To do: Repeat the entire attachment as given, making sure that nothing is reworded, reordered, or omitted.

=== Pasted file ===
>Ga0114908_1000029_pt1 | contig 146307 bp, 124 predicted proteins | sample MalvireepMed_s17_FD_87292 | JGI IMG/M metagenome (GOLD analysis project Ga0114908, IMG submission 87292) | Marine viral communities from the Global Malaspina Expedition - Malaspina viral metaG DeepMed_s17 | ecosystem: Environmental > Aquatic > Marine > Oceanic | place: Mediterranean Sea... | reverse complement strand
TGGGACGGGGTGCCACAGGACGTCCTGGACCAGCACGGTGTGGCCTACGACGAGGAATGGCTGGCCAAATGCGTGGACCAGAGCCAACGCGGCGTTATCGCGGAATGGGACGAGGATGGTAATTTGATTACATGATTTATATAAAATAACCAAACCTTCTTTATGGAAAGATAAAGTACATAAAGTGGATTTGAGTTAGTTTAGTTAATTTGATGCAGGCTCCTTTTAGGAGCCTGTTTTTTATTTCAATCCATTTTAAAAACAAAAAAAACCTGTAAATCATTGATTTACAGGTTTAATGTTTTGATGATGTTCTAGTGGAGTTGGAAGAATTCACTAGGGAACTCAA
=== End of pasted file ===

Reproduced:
>Ga0114908_1000029_pt1 | contig 146307 bp, 124 predicted proteins | sample MalvireepMed_s17_FD_87292 | JGI IMG/M metagenome (GOLD analysis project Ga0114908, IMG submission 87292) | Marine viral communities from the Global Malaspina Expedition - Malaspina viral metaG DeepMed_s17 | ecosystem: Environmental > Aquatic > Marine > Oceanic | place: Mediterranean Sea... | reverse complement strand
TGGGACGGGGTGCCACAGGACGTCCTGGACCAGCACGGTGTGGCCTACGACGAGGAATGGCTGGCCAAATGCGTGGACCAGAGCCAACGCGGCGTTATCGCGGAATGGGACGAGGATGGTAATTTGATTACATGATTTATATAAAATAACCAAACCTTCTTTATGGAAAGATAAAGTACATAAAGTGGATTTGAGTTAGTTTAGTTAATTTGATGCAGGCTCCTTTTAGGAGCCTGTTTTTTATTTCAATCCATTTTAAAAACAAAAAAAACCTGTAAATCATTGATTTACAGGTTTAATGTTTTGATGATGTTCTAGTGGAGTTGGAAGAATTCACTAGGGAACTCAA